Norway is not a nation known for its cuisine, but could that be set to change?
Fish, dried fish, rotting fish, pickled fish… throw in some bread and potatoes and there you have it – not the most inspiring diet. But even within Norway, Oslo struggles to attract foodies. In fact, the capital is known far more for its coffee than anything you might eat beforehand.
Mathallen, inspired by great European food halls, aims to change that.
I'd been meaning to visit Mathallen since its opening in October, but for one reason or another I never made it until last weekend.
First things first, if you're looking for Mathallen, don't rely on the iPhone's Apple Maps. The much-criticised app seems to think Mathallen is about 2km north of where it actually is. Thankfully I used to live very close by, so I knew something was up! So, you get to Mathallen by taking the 11, 12 or 13 tram to Schous plass in Grünerløkka and walking west along Nodre gate, or taking the 34 or 54 bus to Møllerveien.
Mathallen is part of the new Vulkan development, which aims to be a “fusion of culture and creative industry”. In practice, this means hotels, schools, restaurants, offices and apartments. Right now, a Scandic design hotel, the Westerdals School of Communication, Dansens Hus, and Mathallen itself are the anchor tenants. It's also a fusion of old and new, with redeveloped former factories and brand new builds sitting snugly side by side alongside the river.
Inside, you'll find:
- Annis Pølsemakeri (sausages)
- Atelier Asian Tapas
- Baker Nikolaisen (bakery)
- Barramon (Spanish)
- Champagneria Bodega (champagne bar)
- Comer Con Arte (Spanish)
- Delikatysk (German)
- The blind Ku (cheese)
- Friends Fair Trade
- Freya Seafood
- Grünerløkka Brygghus (beer & gastropub food)
- Hello Good Pie (pies)
- Hotel Havana (great paella!)
- House (deli)
- In the King's Garden (city farm)
- Culinary Academy
- Ma Poule (French)
- Milk Rampa
- Butcher House
- Taste of Valdres
- The smelter
- Solberg & Hansen (coffee & tea)
- Sous Vide Norway (kitchenware)
- Tanum bookstore (food books)
- Via Italia
- Von Porat restaurant and bar (Nordic)
- Vulkan Fruits and Vegetables
- Vulkan Fish
- Ølhandleriet (beer)
- Øltorget (beer)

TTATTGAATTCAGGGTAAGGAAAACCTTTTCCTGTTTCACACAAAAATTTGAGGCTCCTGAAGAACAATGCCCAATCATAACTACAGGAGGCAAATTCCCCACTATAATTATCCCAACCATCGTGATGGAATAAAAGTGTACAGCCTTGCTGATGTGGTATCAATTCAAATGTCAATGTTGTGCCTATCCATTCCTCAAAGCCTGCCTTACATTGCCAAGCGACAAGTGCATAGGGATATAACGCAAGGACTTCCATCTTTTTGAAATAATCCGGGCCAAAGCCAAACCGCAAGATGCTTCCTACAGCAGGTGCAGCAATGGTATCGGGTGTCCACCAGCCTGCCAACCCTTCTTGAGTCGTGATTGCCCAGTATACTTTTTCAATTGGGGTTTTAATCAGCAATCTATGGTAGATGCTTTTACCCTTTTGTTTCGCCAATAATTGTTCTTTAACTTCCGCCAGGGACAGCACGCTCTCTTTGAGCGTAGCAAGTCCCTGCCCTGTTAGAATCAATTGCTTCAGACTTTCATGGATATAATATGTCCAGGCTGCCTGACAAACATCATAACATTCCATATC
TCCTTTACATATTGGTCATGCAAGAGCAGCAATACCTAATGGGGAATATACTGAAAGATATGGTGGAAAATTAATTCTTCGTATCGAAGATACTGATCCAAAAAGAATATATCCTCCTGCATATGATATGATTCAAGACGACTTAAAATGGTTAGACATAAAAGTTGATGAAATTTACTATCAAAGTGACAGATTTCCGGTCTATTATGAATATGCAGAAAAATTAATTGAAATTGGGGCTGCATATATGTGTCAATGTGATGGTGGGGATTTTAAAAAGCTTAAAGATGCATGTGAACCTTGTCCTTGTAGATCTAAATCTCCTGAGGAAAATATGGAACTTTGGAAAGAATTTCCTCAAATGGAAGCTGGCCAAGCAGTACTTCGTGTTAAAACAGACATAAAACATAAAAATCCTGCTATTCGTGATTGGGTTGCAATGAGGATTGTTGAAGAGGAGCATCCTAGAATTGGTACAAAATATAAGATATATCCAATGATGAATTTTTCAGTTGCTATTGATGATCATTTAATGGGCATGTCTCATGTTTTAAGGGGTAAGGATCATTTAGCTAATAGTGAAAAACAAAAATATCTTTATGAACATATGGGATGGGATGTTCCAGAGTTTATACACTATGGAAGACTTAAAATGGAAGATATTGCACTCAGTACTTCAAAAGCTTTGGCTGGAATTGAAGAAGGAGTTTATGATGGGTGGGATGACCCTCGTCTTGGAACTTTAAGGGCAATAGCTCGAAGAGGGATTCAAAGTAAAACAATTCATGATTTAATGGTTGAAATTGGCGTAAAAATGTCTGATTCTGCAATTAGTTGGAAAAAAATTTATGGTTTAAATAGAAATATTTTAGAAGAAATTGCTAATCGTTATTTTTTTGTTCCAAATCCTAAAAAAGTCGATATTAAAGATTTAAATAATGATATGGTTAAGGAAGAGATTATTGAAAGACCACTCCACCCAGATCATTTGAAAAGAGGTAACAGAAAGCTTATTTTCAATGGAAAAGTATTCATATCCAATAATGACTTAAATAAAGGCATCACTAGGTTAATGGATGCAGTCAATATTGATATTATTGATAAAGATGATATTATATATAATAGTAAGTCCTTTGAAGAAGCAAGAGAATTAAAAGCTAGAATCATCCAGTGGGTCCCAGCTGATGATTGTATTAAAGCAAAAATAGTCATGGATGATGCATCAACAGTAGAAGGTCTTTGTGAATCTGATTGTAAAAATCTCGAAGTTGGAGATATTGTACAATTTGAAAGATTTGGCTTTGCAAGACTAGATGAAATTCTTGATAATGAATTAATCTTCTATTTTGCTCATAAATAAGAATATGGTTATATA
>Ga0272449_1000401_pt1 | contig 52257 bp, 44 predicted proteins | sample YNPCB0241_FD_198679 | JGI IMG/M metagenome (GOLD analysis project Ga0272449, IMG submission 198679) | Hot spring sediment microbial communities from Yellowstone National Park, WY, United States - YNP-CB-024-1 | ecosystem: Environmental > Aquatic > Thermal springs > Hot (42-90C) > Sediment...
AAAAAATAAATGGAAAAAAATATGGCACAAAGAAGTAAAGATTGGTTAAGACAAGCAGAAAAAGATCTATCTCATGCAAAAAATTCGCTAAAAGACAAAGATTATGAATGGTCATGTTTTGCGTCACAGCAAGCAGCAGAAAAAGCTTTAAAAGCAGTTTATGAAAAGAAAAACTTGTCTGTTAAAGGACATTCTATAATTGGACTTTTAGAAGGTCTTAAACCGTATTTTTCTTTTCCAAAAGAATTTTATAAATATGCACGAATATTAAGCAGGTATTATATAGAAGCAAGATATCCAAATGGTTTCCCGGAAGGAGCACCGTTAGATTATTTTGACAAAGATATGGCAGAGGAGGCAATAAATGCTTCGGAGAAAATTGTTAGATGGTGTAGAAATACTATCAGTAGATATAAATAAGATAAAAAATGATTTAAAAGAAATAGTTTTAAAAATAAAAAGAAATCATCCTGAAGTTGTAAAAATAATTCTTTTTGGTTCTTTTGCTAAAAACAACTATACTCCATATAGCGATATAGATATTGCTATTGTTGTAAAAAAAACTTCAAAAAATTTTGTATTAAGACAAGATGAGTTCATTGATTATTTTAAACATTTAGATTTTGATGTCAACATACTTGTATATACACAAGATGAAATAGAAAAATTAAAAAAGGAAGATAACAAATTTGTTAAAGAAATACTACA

Wondering what all that is? Here's a flavour:
Mathallen was bustling – something that I rarely say about anywhere in Oslo! Gerry and I plumped for steak sandwiches at Grünerløkka brygghus, after being drawn in by Cornwall's finest Proper Job. That's a British ale, for the unaware 😉
Prices at Mathallen vary hugely. Much of the produce comes with a premium price tag, but in many cases it's top quality stuff, particularly some of the deli produce. However good value can be found! My fellow expat blogger Audrey happened to be there on the same day (although we missed each other!) and she found foot-long chicken sandwiches for 79 NOK – and yes, that's a bargain by Oslo standards! You can read her take on Mathallen here.
All in all, Mathallen is a decent addition to Oslo's food scene, although I am tempted to say it IS Oslo's food scene! It's not a place to come shopping, more a place to try something new and pick up some fresh meats and cheeses from the delis.
Have you been to Mathallen? What did you think?
2 thoughts on “Food Glorious Food – Eating My Way Around Oslo’s Mathallen”
I love it! Especially on a Sunday afternoon when a lot of places are closed :-). The Asian tapas are really nice and I love the beautiful pies and the beer place.
I went there not knowing what it was, and I must say I was very pleased! Lots of very nice products.
Like the previous commenter, I was charmed by the pie shop and the two bars. The atmosphere of the place in general is lovely.
There is also a very nice pub downstairs (don’t know its name, I assume it’s in your list), although it seems a bit pricy.